Grimsby Lincoln News Jul 04, 2016
By Amanda Moore
NIAGARA — With no end in sight to the dry, hot weather, farmers across the region are bracing themselves.
The situation is similar across the province, with Niagara, Haldimand and Eastern Ontario being the hardest hit, reads an online report from the Ontario Ministry of Agriculture, Food and Rural Affairs posted last week.
Agricorp, which provides risk management solutions for Ontario’s agri-food industry, has so far received 1,400 calls regarding damaged crops — 1,000 of which have been for poor soybean stands. About half of those calls were for dry soil conditions, with the remaining being for the opposite — extreme wet conditions in the Essex, Chatham, Kent area.
According to OMAFRA, only 20 per cent of soybean stands in Niagara and Haldimand have an acceptable plant stand due to the dry conditions.
Horst Bohner, soybean specialist for OMAFRA, said the lack of rain in much of Ontario puts this year’s soybean crop at risk. But it’s not all bad news. In Perth, where he is located, the soybean crop is fairing well, with most plants starting to flower. He said sporadic rainfall has kept the crop healthy there.
“That’s not the case for a lot of the Niagara region and Haldimand,” said Bohner. “It’s getting very late to try and get beans established now. There is significant acreage there with very poor plant stand which is a major concern at this stage.”
Typically, soybeans will begin the flowering stage this week but with many plants not having been established, Bohner said farmers are starting to get nervous. He said significant rainfall needs to happen, and soon.
“In a lot of fields, if we don’t get significant rain in the next 10 days, the likelihood of a good recovery is small,” he said, noting some fields in Niagara managed to catch a few showers and show potential for a good yield.
According to Environment Canada, the Hamilton area has received less than half the normal amount of rainfall this spring. In an average year, 165 millimetres of rain falls between May and June, this year there has been only 78 mm.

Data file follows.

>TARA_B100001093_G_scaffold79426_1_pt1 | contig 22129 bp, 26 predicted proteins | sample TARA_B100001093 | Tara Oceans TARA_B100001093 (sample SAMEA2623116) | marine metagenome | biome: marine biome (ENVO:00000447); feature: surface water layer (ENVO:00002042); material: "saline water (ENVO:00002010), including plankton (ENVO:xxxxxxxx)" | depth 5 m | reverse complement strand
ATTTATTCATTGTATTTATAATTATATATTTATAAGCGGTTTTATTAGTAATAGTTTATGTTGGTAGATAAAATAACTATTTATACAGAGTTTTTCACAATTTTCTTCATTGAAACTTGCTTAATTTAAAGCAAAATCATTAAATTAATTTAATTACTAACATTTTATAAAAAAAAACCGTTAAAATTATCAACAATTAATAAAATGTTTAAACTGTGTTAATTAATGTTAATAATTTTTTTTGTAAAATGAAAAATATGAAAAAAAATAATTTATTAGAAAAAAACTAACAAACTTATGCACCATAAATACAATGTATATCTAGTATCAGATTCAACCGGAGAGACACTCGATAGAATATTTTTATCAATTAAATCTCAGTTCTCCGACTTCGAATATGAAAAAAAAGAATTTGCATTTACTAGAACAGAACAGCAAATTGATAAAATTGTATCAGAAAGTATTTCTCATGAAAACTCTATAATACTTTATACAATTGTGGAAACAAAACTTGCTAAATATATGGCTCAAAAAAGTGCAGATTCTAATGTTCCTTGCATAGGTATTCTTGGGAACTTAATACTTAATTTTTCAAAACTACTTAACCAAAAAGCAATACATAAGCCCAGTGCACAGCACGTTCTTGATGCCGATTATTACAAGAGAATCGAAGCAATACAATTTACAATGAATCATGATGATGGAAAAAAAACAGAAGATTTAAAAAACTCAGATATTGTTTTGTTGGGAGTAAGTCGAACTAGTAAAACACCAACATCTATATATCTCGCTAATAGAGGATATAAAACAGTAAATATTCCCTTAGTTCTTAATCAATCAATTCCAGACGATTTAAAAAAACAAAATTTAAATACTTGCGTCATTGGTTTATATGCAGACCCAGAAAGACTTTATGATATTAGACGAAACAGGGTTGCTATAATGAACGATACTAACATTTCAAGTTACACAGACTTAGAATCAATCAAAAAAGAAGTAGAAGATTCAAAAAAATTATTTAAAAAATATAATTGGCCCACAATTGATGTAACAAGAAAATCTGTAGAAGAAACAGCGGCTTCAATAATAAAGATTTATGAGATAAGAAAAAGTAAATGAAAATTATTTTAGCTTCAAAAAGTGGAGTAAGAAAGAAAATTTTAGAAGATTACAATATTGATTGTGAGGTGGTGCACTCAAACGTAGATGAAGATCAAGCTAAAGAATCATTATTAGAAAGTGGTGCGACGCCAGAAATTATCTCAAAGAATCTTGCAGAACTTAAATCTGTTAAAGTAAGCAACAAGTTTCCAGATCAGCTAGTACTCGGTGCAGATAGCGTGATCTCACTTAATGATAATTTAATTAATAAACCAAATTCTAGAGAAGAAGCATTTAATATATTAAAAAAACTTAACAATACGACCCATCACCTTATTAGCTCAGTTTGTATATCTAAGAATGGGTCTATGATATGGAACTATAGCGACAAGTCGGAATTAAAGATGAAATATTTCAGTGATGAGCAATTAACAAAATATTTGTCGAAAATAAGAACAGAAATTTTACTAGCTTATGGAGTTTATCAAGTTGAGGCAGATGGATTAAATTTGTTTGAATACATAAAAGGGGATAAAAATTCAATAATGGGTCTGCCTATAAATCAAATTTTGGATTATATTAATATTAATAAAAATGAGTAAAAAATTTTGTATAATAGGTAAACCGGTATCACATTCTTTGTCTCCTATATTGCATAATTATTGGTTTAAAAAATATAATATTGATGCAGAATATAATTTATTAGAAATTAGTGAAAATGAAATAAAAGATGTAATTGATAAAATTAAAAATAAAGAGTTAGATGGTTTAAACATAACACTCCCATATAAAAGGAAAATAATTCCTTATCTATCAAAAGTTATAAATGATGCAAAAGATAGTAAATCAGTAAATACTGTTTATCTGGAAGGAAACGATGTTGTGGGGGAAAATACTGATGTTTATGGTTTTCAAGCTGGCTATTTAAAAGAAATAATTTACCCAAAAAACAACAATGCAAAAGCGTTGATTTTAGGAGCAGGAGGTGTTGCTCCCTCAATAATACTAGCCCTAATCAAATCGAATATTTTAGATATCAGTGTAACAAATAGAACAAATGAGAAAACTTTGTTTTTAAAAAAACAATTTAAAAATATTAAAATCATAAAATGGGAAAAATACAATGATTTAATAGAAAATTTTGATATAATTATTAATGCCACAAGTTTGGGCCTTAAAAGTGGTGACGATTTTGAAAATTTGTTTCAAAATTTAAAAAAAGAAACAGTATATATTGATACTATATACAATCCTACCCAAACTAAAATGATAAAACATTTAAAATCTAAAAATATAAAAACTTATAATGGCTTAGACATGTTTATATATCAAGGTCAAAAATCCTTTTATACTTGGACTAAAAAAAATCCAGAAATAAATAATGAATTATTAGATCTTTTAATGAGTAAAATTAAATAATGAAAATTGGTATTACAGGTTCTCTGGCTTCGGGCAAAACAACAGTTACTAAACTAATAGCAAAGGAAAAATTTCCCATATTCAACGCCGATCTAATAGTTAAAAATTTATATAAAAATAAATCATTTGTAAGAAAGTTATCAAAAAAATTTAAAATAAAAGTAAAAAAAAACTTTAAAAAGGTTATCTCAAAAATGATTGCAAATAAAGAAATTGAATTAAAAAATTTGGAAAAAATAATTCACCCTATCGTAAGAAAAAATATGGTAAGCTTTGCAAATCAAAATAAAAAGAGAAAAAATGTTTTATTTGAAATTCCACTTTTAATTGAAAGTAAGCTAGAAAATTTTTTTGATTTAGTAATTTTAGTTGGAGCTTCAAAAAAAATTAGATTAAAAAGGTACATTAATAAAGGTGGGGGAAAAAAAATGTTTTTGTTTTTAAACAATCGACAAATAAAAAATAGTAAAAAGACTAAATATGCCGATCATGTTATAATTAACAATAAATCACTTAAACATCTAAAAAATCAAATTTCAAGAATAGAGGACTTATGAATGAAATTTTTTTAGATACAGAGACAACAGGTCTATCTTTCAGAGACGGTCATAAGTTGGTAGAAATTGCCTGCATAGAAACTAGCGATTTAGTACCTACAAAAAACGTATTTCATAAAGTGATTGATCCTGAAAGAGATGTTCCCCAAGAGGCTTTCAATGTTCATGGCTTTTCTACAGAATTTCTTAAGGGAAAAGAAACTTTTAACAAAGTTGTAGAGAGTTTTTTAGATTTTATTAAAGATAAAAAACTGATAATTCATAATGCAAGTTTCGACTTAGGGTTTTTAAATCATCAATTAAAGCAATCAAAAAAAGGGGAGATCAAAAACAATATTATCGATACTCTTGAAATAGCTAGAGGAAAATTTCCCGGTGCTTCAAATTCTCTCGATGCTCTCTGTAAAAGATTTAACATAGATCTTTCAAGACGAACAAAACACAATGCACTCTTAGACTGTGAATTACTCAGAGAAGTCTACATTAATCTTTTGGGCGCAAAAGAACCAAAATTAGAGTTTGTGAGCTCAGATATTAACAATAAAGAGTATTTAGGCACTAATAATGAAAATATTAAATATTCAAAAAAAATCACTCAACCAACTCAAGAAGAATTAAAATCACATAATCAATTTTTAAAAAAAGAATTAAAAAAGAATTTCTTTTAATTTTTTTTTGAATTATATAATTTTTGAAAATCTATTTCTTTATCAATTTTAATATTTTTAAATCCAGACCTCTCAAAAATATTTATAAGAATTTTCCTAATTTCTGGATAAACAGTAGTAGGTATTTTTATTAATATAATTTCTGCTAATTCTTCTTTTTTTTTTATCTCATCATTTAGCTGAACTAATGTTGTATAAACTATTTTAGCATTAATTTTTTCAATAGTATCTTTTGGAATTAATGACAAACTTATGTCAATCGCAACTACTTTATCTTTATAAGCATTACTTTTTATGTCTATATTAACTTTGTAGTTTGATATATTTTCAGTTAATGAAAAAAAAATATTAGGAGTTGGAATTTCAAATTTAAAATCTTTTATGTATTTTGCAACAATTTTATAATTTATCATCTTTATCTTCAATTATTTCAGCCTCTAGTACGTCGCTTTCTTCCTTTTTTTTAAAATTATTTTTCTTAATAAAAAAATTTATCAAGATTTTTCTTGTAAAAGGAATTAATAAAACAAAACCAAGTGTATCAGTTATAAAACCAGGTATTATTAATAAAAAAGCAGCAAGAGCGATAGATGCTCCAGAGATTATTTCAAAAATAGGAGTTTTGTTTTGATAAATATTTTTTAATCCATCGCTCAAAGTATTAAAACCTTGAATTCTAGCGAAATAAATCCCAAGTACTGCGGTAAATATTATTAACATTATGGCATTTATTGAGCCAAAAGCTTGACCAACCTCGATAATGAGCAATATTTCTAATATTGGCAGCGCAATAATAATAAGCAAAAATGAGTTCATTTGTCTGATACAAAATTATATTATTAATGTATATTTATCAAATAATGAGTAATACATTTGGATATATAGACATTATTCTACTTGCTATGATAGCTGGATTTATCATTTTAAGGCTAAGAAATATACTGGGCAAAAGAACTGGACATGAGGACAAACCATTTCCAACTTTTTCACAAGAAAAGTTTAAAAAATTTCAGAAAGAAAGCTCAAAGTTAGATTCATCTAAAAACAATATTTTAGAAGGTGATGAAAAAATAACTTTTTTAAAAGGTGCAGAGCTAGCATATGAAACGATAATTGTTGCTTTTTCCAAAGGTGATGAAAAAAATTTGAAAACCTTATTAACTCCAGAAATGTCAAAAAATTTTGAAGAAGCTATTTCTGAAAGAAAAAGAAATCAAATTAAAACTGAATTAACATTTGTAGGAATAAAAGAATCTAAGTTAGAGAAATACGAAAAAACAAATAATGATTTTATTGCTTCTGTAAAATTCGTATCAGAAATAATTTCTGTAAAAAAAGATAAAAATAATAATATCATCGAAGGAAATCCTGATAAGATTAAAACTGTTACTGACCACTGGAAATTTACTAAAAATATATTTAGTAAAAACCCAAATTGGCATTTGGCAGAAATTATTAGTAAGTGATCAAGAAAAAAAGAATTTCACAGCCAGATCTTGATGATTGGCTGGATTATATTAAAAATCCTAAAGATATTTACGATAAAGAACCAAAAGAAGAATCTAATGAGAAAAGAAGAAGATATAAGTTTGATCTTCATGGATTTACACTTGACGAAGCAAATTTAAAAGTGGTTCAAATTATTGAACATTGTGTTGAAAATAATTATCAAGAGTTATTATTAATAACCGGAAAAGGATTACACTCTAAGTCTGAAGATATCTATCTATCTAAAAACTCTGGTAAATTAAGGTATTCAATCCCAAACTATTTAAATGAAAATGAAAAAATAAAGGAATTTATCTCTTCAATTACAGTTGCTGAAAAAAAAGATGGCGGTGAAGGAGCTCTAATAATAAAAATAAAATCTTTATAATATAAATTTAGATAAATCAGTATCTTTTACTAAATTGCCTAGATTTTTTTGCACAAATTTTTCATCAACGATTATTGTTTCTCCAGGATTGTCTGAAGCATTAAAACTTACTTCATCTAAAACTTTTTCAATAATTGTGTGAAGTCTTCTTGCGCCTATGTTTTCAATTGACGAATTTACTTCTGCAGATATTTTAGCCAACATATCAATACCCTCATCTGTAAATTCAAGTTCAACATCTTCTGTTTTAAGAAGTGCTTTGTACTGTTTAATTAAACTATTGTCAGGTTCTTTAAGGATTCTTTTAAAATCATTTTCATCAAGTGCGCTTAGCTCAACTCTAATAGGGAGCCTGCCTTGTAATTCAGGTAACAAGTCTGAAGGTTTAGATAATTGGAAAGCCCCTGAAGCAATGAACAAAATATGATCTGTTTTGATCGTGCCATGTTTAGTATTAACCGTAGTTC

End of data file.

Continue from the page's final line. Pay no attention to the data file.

Bohner said Niagara’s corn crop faces a similar threat but there is more time for that crop to establish itself. However, if there is not significant rain by mid July, the chance of a good corn crop significantly lessens.
Four years ago, farmers faced a similar situation when dry weather early in the season threatened much of the soy and corn crop. Showers towards the end of July helped turn it around. That year was much better than 2001 when Mother Nature did not co-operate and the soybean crop was quite low across the province, said Bohner.
While the situation is not as dire for the many tender fruit growers in the region, growers of cherries, peaches, plums, apricots and other tender fruits are all hoping for some rain. Farmers have been irrigating around the clock to ensure their trees get enough water.
“We are irrigating a lot,” said Sarah Marshall, manager of the Ontario Tender Fruit Growers in Vineland. “Growers have been constantly irrigating over the past several weeks. We are definitely in a water deficit.
“We need some rain is what it boils down to.”
Marshall said through her discussions with OMAFRA, she learned this year’s precipitation levels for May and June are about 40 per cent of what they should be. She said that combined with a dry fall and winter have created a less than ideal situation for fruit growers.
However there is one benefit to a dry growing season.
“Dry weather does mean sweeter fruit generally,” she said, noting it also affects size. “We are at the stage now where fruit needs to pick up size. We are coming into harvest in three to four weeks and it could mean yield reduction, though we won’t know by how much until the end of the growing season.”
Cherries, which are just starting to make their way onto market stands and farmers’ market, are smaller than average but sweet, she said. One benefit to the lack of rain at this point in cherry season is minimal cracking in the skins of the fruit which is caused by rainfall during harvest.
The dry weather has certainly made fruit farming a more labour intensive process this year, Marshall said.
A dry season is easier to manage for the many grape growers in the area, but a balance of good moisture is key. Matthias Oppenlaender, chairman of the Grape Growers of Ontario, said he and fellow growers in the Niagara-on-the-Lake region are faring the lack of a storm due to access to water for irrigating. But many growers in Niagara aren’t so lucky and are holding out hope for rain. Just like with soybeans, grape growers need a good-sized drink for their crops in the next 10 days.
“If we don’t get any rain in July, it will be concerning for growers who cannot irrigate,” said Oppenlaender. “It’s a little too early for this. In August, we don’t mind if it slows down but we need rain in the 10 days. An inch or inch-and-a-half and then dry again would be perfect.”
Source: Hot, dry heat